One of the many attractions of technical analysis is that its methodology can be applied almost identically in any market anywhere. The same techniques can be applied to currencies, commodities, bonds, interest rates and equities. They work as well in Japan as in Europe, in developed or developing markets. Data availability and reliability are the only obstacles to a universal application of methods and techniques.
TECHNICAL ANALYST’S TOOLBOX
Bar charts, Candlestick charts or Point & Figure charts are part of any respected technical analyst’s tool box, together with Fibonacci retracements and extensions.
A bar chart shows a sequence of vertical bars. Each bar joins the traded low to the traded high for a particular hour, day, week, month (or other period) to show the full trading range for the chosen time period. The close for the period in question is shown by a small horizontal bar extending out to the right. The opening level, if required, is normally shown as a small horizontal bar extending out to the left. Bar charts can thus provide a significant amount of information in different time frames, and are widely used for both trading and longer term investment purposes.
Candlestick charts use the same data as bar charts, but display it differently, and the use of the opening trade is not optional – it is always incorporated, as the candlestick has a wide part, called the ‘real body’, which displays the range between the chosen period’s open and close. Vertical lines (the ‘shadows’) either end show the actual high and low trades – these tend to look like the wicks of a candle. But it is the ‘real body’ that can have important forecasting implications. A close higher than the open will be represented by a ‘clear’ or white (bullish) candle, the reverse will produce a ‘filled’ or black (bearish) candle. Different colour schemes may be seen: green for bullish and red for bearish have become popular in recent years. This instant display of a bullish or bearish period makes candles very useful for traders needing to make quick decisions.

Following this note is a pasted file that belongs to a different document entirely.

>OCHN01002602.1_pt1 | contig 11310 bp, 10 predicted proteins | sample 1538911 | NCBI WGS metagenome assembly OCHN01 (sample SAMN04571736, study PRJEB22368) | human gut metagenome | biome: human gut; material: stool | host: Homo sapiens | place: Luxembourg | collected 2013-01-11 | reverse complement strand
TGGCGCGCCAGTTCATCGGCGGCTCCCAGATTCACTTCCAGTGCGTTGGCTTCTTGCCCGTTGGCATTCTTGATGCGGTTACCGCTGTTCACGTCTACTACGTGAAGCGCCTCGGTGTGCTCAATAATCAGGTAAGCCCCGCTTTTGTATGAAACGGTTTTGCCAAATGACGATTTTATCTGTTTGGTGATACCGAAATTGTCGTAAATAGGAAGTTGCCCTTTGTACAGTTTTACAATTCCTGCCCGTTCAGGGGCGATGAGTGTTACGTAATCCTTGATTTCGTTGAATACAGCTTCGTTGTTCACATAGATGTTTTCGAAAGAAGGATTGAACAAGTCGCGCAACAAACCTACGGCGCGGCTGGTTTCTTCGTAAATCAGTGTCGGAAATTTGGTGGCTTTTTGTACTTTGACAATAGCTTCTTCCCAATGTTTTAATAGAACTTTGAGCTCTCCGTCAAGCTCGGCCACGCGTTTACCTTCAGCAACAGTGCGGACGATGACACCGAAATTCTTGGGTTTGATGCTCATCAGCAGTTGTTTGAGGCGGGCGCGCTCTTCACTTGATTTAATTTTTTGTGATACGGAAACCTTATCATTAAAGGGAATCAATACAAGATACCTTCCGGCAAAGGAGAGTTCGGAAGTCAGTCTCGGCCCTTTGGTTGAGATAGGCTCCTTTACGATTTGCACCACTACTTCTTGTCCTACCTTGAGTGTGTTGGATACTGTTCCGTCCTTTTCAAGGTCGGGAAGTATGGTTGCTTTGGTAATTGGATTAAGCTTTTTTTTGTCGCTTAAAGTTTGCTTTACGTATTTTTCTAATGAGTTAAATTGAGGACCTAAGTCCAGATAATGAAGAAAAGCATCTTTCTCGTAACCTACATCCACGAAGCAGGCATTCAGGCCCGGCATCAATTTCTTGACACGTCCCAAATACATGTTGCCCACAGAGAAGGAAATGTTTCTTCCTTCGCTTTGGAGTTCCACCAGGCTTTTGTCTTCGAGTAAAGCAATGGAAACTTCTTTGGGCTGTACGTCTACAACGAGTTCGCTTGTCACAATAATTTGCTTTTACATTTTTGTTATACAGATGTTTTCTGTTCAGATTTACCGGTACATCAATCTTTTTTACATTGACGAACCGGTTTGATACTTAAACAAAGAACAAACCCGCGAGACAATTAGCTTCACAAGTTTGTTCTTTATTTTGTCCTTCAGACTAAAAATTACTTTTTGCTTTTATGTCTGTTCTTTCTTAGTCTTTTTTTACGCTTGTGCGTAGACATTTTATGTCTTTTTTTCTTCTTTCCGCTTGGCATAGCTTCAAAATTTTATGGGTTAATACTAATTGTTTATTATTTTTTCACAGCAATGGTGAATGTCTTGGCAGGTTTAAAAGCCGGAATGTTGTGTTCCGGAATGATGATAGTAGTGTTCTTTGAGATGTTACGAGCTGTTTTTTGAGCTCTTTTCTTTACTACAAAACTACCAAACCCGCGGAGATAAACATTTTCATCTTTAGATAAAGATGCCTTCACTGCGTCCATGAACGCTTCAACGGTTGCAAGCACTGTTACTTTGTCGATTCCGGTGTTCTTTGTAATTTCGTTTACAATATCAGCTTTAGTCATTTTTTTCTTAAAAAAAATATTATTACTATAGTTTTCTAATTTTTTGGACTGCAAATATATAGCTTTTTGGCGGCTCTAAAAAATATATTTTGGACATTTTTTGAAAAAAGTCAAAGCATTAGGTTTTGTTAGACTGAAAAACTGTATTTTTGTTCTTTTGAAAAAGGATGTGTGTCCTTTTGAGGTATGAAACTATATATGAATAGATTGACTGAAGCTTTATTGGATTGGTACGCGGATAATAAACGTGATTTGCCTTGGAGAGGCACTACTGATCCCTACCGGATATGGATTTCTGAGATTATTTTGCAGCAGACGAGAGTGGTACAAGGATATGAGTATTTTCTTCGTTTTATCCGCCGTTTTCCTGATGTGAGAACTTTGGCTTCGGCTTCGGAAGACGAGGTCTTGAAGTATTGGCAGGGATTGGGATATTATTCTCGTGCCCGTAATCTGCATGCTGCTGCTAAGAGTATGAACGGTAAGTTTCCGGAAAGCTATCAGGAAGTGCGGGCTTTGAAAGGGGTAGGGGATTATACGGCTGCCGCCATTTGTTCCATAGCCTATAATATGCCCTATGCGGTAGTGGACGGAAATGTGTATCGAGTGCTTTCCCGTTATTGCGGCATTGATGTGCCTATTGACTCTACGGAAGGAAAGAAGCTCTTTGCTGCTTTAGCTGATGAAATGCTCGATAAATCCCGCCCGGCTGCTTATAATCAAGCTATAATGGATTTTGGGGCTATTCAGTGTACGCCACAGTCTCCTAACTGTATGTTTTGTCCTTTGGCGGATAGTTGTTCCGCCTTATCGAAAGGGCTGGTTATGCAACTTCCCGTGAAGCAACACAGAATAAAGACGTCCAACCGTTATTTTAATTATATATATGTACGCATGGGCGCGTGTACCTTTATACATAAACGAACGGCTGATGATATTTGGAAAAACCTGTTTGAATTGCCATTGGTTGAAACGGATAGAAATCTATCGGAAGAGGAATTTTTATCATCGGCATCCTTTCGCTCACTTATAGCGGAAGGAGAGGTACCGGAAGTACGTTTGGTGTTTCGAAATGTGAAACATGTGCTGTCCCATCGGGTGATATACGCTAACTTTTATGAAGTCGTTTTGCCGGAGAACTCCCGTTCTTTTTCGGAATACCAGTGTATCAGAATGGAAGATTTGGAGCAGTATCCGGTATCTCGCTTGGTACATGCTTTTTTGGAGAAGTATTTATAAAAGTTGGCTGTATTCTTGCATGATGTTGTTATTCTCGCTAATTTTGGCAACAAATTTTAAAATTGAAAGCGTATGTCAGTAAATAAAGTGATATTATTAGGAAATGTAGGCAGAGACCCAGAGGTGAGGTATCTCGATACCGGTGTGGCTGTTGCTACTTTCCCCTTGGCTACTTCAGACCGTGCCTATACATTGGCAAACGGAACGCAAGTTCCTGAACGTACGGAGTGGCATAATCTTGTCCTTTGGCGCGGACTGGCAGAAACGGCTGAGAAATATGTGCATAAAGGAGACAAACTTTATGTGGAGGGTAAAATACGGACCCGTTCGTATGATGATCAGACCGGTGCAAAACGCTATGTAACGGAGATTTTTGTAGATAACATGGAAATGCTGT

Point & Figure Charts
A Point & Figure chart shows columns of Xs, denoting rising prices, and Os, denoting falling prices. Each of these ‘boxes’ represents a pre-determined price move that must occur to justify the entry of a new X or O: only a certain move in prices prompts a chart update and the passing of time is not a factor in these charts. Prices are further filtered to start a new column: in the most commonly used 3-box reversal chart, for instance, a 3-box minimum move is required to give rise to a new column, representing a move in the opposite direction. Point & Figure charts are particularly appreciated by investors requiring unambiguous entry and exit points.
Fibonacci numbers, retracements and extensions
The 1,1,2,3,5,8,13,21,34… number sequence, constructed by adding the first two numbers to make the third, takes its name from an Italian mathematician known as ‘Fibonacci’, who discussed it some 800 years ago in his book Liber Abaci. The ratio of any number in the sequence to the next lower is approximately 1.618 (phi, the famous golden ratio); the ratio of any number to the next higher approaches the inverse, 0.618. Given the omnipresent nature of the golden ratio, the extension is made to the character of price moves. Percentages such as 38.2% and 61.8%, derived from phi or its inverse, are used to calculate potential retracements of a price advance or decline, and to pinpoint possible next price targets. These techniques, usually known as Fibonacci retracements and Fibonacci extensions (also called projections), are used both with and without the additional structures of the Elliott Wave Principle. Technicians also utilise the actual Fibonacci numbers, both in time cycle analysis and in the construction of moving averages.